Wednesday, August 25, 2010

Im Harz

[ In the Harz ]

Like almost everything that has happened this past year, events and dates just creep up on you. Once my Praktikums ended, and my planned trip to Finland came to a close, I knew that I had a few days to wrap everything up and spend the last days with family and friends. Well, naturally even those days blurred faster than I thought.





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Andreas always had Wednesdays off from working at der Laden, the shop, and the day was always reserved as a day for him to catch up on some of the logistical aspects of running a small business, but it was also a day in the middle of the week to have quality family time together. During the Winter months, maybe that meant seeing a movie, in the spring Andreas and I went on a trip together to Weimar, in the spring and summer, when the weather warmed up, no moment went wasted to eat outside in der Garten.



This particular Wednesday, my last in fact, also had a nice family outing planned, and the event was once again into another area into der Harz von Deutschland, The highest moutain range of northern Germany. The area is sprawling with hills and rolling farmlands, but amongst this country-like scene, history abounds, being the epicenter for so much unification in a land that has such a vivid past.







The trip for the day was to travel to the top of Brocken mountain, the highest peak in the range. Starting at the base, we hiked a bit through the woods and ended up at the train station that had huge steam engines from the war-times that roared up the mountain creating a very exciting atmosphere.







The views from above were spectacular. The best part about the day, however, was having such a nice opportunity to share with my host parents. Studying abroad for so long has challenged me and taught me so many new things. There are so many things I am indebted to my German family, The Sebodes. A host family is not a required component of the CBYX program, but to me, it may have been one of the most profound, even on top of studying and working in German environments.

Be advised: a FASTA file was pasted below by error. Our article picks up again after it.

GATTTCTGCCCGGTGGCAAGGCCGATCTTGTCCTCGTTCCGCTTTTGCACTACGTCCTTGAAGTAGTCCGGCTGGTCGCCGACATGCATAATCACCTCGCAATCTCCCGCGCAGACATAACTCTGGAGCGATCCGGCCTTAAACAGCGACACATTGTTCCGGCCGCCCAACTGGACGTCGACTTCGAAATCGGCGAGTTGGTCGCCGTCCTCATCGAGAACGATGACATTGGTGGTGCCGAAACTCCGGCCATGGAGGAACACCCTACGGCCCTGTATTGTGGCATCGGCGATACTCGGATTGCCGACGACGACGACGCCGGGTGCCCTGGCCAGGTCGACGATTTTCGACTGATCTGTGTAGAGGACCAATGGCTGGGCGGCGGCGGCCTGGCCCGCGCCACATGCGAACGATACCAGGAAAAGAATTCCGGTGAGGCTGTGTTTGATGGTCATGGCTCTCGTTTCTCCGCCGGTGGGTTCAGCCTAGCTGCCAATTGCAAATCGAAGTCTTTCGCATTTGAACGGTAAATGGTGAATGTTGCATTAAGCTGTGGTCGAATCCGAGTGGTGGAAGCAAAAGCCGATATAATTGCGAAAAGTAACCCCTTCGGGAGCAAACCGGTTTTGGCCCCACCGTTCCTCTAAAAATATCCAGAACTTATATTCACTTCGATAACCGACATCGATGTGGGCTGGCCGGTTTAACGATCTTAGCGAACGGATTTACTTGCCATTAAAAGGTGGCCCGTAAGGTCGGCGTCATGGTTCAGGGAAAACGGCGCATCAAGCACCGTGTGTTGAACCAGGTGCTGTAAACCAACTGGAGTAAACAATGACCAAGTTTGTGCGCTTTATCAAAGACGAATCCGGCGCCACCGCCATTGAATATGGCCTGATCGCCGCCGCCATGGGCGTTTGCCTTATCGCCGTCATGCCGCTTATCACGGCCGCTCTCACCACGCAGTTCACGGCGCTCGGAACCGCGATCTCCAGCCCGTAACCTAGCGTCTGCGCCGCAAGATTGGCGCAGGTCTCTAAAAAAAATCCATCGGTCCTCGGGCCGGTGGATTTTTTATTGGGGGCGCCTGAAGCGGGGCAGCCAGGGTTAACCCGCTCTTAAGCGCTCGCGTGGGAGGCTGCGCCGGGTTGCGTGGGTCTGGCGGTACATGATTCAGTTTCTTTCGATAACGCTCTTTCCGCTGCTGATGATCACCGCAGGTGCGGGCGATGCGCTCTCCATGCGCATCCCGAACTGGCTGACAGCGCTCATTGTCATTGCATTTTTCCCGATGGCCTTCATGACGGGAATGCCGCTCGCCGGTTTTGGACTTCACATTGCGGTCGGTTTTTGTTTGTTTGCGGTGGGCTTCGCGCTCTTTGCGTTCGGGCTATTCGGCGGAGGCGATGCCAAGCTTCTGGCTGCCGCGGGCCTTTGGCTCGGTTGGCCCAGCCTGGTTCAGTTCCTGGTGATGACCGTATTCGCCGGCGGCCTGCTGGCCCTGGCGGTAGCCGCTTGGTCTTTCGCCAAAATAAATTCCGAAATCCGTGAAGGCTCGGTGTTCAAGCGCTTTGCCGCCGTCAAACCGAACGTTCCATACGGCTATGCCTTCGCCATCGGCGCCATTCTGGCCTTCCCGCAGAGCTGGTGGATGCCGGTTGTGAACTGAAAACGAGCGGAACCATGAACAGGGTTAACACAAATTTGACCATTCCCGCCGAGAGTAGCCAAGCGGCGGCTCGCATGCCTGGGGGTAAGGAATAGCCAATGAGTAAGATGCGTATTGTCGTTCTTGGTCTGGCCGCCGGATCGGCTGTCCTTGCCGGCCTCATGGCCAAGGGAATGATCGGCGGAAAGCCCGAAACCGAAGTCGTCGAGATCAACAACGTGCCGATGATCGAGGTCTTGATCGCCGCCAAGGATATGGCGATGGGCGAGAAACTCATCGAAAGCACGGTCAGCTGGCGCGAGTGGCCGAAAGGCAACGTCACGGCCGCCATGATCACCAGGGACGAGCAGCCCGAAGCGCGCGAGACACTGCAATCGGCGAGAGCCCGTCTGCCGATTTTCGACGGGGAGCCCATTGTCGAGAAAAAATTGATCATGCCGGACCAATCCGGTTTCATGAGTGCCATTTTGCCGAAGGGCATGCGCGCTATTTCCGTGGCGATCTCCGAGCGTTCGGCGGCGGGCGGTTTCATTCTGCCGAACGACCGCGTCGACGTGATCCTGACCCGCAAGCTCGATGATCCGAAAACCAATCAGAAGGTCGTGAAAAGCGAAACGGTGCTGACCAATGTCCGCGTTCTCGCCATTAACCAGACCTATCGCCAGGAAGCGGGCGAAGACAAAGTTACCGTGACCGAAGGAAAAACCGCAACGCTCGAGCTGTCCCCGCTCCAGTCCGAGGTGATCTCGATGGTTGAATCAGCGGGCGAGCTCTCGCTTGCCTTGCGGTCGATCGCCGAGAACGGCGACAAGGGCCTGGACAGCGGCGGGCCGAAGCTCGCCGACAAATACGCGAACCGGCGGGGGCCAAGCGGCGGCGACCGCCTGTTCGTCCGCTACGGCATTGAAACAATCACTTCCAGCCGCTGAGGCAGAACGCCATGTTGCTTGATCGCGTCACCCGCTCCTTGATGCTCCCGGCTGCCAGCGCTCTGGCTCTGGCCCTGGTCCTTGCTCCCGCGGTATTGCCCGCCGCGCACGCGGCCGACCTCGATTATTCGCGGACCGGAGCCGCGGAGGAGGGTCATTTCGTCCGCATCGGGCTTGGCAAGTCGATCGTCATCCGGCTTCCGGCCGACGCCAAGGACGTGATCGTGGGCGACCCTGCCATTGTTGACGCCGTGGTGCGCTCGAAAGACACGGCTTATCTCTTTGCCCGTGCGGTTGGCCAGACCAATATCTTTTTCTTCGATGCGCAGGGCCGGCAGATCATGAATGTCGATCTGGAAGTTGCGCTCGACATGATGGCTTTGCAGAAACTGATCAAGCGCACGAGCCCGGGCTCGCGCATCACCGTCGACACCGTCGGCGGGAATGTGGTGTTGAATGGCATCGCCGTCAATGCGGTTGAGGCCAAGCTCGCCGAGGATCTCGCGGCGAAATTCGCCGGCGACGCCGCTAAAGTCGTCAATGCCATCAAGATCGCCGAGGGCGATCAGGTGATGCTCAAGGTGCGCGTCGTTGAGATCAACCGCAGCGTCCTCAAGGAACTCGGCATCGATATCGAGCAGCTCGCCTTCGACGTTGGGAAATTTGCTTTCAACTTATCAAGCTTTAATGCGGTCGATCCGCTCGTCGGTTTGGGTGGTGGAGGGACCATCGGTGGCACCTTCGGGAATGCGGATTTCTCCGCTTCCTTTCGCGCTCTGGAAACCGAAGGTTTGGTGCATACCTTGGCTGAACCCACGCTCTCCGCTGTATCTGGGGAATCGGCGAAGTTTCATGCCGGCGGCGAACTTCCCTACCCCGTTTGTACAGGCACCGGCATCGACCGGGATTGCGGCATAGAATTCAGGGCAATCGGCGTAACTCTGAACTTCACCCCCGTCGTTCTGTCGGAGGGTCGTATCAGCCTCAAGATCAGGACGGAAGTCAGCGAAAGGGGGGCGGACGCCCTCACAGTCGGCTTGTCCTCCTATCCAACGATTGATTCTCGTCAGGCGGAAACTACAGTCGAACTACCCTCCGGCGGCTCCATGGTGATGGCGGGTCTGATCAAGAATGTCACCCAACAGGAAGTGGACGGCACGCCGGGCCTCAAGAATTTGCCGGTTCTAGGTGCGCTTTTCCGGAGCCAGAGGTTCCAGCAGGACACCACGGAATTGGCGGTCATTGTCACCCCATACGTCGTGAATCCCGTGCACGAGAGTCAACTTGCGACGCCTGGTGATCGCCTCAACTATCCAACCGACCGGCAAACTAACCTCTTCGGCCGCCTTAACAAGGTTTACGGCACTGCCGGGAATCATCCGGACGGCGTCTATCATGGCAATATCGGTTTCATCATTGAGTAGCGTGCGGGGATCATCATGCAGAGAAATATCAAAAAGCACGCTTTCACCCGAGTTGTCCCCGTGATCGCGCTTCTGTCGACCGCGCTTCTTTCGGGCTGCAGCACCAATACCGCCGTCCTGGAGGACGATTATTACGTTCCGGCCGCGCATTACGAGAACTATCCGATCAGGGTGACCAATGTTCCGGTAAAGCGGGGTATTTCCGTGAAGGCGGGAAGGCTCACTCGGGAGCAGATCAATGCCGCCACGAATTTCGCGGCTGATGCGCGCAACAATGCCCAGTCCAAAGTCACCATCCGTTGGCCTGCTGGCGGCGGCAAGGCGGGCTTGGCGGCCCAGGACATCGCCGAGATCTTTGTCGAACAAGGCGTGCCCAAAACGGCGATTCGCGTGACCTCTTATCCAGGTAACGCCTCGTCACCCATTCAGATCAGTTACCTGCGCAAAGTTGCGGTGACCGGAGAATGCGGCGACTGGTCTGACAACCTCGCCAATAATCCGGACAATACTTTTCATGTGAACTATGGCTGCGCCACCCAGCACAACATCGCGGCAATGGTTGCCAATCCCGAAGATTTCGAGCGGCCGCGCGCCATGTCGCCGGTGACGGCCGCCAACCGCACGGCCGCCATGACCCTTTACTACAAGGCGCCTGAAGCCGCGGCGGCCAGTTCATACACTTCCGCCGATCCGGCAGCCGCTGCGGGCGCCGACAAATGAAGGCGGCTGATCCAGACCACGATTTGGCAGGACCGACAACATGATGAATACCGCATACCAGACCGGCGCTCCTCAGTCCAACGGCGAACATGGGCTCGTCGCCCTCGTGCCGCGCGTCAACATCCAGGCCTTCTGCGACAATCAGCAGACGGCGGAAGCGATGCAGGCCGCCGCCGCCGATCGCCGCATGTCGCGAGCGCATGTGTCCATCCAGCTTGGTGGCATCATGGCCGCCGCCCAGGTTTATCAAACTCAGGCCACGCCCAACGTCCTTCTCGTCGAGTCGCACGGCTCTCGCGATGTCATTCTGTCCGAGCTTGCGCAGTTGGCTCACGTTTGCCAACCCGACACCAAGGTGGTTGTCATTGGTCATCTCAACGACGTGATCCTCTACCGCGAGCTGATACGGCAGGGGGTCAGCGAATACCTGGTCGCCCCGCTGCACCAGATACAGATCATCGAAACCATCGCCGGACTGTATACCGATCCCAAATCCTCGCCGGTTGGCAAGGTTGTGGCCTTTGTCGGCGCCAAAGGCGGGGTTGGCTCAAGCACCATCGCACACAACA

Towards the end of the year, I have to actually remind myself what I had actually experienced. I lived as a member of a German family - I underestimate the fact of how much they have seen me grow this past year. The first night that I met my host parents, I was still stuttering out German and tripping up on my verb forms. As the year progressed, we would talk about anything, and as we came to this closing trip, many funny stories would come up.

I never really realized it, but I became quite infamous with the family in the beginning, because I would constantly say "aha" as a form of acknowledgment, and my host parents quickly caught on to its meaning of ... "ja, I had no idea what you just said, but I am going to be polite and just nod and say 'aha' ". Almost as a grievance to this goofy expression, Inge did note that as my German improved, away went the "aha's".



Things were never really sad towards the end. We talked too much about things we could do together in the future to have any sense of end to my stay with them. I still cannot grasp the magnitude of just how long I was there. How comfortable I became and how normalized daily life became for me. It even comforts me to know that I would get my host parents angry if I got them nervous or did something wrong - and I would feel just as ashamed with my mistakes and just as proud with my successes when I was able to share them with my host family. I think it will be these memories that will grow along with me and show just how much I really gained from this experience as time goes on.

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